The Sinfonia Concertante for Four Winds in E-flat major, K. 297b (Anh. C 14.01), is a work thought to be by Wolfgang Amadeus Mozart for oboe, clarinet, horn, bassoon, and orchestra. He originally wrote a work for flute, oboe, horn, bassoon, and orchestra, K. Anh. 9 (297B), in Paris in April 1778. This original work is lost.
The lost Mozart Sinfonia Concertante
In April 1778, Mozart wrote to his father from Paris about the sinfonia concertante he was writing for performance at the Concert Spirituel naming the four virtuoso soloists who were to play. They were Johan Wendling (flute), Friedrich Ramm (Oboe), Giovanni Punto (horn) and Georg Wenzl Ritter (bassoon). Mozart knew the three woodwind players from a previous visit to Mannheim. He wrote that the four soloists were “in love with” the work and that Joseph Legros, the Concert Spirituel director, had kept the score to have it copied. However at the last minute Mozart’s piece was displaced from the concert program by a piece for similar forces by Giuseppe Cambini and the Mozart work was never played. From this point the original Mozart work became lost.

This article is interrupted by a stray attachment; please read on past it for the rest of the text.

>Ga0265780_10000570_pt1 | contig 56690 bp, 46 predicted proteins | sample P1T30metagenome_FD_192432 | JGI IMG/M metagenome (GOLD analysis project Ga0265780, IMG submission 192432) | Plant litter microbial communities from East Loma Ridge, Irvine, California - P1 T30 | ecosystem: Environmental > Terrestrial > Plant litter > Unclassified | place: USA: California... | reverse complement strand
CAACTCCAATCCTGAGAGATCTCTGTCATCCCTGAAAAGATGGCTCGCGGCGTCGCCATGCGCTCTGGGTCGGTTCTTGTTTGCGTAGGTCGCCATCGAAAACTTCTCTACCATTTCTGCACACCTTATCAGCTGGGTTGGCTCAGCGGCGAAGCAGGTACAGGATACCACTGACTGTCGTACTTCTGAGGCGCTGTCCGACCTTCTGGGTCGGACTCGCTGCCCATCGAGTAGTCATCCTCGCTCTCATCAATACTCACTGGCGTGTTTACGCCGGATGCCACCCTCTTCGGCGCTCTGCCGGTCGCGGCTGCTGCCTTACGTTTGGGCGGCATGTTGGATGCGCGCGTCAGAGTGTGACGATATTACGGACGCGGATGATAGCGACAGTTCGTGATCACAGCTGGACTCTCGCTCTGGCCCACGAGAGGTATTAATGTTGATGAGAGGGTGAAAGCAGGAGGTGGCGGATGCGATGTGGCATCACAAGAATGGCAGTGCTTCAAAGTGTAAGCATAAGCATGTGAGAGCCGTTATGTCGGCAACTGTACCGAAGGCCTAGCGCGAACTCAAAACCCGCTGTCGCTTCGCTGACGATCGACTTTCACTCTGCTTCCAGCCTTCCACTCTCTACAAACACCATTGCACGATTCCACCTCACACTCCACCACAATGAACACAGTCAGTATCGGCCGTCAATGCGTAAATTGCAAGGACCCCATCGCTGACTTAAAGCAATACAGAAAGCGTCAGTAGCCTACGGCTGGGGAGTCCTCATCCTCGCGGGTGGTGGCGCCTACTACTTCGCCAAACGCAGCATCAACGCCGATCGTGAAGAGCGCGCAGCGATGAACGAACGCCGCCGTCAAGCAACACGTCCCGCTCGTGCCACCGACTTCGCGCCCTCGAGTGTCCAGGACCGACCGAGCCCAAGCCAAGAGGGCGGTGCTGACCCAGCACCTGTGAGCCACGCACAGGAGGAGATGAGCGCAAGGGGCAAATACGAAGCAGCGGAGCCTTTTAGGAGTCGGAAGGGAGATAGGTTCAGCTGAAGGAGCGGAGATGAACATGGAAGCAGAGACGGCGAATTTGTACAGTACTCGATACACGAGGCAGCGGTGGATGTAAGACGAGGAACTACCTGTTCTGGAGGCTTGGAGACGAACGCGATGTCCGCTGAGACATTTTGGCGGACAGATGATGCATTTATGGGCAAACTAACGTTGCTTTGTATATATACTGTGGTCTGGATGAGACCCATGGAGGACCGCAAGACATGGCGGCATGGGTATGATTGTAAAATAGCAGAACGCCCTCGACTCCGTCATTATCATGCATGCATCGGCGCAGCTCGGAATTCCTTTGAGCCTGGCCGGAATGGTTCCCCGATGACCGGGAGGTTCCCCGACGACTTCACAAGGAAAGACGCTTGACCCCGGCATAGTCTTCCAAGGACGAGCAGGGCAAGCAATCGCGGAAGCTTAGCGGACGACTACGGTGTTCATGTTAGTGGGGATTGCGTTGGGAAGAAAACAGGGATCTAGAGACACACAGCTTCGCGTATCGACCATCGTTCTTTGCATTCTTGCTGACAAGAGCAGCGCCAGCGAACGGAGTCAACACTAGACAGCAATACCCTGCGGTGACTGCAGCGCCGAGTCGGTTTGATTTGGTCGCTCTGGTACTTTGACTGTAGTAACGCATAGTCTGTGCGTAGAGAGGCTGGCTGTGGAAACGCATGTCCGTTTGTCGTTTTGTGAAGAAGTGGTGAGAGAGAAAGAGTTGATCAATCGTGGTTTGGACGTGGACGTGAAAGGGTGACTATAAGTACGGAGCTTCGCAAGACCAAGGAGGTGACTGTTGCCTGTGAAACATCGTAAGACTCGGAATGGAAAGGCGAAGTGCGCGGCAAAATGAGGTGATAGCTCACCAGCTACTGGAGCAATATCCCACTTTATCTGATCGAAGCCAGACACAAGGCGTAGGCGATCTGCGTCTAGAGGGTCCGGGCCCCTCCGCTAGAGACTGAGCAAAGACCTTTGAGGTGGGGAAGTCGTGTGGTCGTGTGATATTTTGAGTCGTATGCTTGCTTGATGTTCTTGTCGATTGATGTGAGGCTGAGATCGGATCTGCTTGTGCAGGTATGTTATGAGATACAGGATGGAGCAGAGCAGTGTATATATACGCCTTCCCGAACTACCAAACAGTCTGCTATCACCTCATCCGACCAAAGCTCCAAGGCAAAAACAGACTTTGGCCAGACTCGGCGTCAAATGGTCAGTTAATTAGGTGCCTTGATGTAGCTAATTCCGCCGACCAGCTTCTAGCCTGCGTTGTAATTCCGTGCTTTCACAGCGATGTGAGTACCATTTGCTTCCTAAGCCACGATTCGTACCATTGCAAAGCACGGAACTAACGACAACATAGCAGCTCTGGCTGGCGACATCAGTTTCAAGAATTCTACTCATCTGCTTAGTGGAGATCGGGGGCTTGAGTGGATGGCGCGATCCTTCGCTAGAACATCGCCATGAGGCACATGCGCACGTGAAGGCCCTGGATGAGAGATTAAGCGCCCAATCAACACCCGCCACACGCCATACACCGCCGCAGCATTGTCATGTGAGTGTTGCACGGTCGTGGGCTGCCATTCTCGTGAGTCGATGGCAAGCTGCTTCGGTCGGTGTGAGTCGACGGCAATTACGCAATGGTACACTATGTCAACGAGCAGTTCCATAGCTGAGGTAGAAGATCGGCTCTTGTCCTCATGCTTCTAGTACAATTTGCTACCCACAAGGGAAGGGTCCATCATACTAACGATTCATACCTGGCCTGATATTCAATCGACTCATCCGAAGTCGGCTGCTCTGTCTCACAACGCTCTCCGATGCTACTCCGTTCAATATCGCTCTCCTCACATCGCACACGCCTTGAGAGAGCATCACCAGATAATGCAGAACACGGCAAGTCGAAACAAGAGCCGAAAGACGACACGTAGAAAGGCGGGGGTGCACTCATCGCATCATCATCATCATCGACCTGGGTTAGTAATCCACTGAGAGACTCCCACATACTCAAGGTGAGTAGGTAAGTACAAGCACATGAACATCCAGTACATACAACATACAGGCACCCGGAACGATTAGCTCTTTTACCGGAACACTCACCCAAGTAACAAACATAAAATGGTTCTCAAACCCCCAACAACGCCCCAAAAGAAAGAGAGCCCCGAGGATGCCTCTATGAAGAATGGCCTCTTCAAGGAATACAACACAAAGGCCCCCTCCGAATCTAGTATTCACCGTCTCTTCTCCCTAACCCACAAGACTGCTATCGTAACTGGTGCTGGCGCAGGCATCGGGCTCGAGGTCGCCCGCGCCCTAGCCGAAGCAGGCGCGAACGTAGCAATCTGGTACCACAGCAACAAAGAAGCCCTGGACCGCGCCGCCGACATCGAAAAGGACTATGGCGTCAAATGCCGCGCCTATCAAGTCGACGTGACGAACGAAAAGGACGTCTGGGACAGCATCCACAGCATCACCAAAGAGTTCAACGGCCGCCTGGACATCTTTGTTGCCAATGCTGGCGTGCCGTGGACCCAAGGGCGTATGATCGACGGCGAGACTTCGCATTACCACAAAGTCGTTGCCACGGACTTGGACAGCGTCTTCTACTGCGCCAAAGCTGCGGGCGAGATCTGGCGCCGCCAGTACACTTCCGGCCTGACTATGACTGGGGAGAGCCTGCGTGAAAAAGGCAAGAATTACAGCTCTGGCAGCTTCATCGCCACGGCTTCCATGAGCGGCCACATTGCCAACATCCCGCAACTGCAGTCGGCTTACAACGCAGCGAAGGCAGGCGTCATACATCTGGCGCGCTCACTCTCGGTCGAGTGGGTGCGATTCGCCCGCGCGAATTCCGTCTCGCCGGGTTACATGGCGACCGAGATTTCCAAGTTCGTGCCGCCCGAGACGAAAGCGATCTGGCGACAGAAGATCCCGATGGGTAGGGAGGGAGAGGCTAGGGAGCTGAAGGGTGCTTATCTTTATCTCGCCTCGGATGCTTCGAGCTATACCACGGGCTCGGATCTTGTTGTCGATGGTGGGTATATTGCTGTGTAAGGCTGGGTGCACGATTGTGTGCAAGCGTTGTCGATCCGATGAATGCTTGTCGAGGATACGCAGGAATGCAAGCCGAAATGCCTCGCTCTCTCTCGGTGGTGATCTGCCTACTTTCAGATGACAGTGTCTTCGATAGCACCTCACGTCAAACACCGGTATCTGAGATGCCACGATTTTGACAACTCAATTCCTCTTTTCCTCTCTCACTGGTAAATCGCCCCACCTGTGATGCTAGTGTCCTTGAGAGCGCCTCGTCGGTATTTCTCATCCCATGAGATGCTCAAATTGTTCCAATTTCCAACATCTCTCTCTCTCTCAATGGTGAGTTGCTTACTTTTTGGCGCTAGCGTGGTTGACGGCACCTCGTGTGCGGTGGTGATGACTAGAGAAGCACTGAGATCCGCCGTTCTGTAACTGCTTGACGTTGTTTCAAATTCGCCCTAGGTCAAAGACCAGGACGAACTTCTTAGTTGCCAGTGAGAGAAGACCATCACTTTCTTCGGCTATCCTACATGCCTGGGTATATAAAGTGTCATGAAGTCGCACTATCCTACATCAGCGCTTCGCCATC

The Sinfonia Concertante as it is played today
The work as it is performed today came to light in 1869 as an anonymous copy manuscript in the collection of Otto Jahn. Jahn wrote the first scholarly biography of W. A. Mozart and had amassed a large quantity of Mozart letters, original manuscripts and score copies. These he made available to Köchel to assist with the creation of the Köchel catalogue of Mozart’s work. There is considerable debate about the relation of this work as it is performed today to the lost original work, in part because the Jahn score has a somewhat different lineup of soloists from the lost Mozart work, but also because it contains errors both of copying and composition.
The Sinfonia Concertante is scored for solo oboe, solo clarinet, solo horn, solo bassoon, and an orchestra of two horns, two oboes, and strings. A typical performance lasts about 28 minutes.
The work consists of three movements:
- Allegro, in common time. This movement is in sonata form with three expositions rather than two – one played by the orchestra, the other two by the soloists. It contains a written cadenza before the coda.
- Adagio in common time, with “gentle exchanges of thematic material”.
- Andante con variazioni, a theme with ten variations and a coda. Each variation is separated by “identical, basically decorative orchestral ritornelli”. This movement is in 2/4 time until the end of the last variation, where 6 adagio bars in common time lead to a coda in 6/8 time.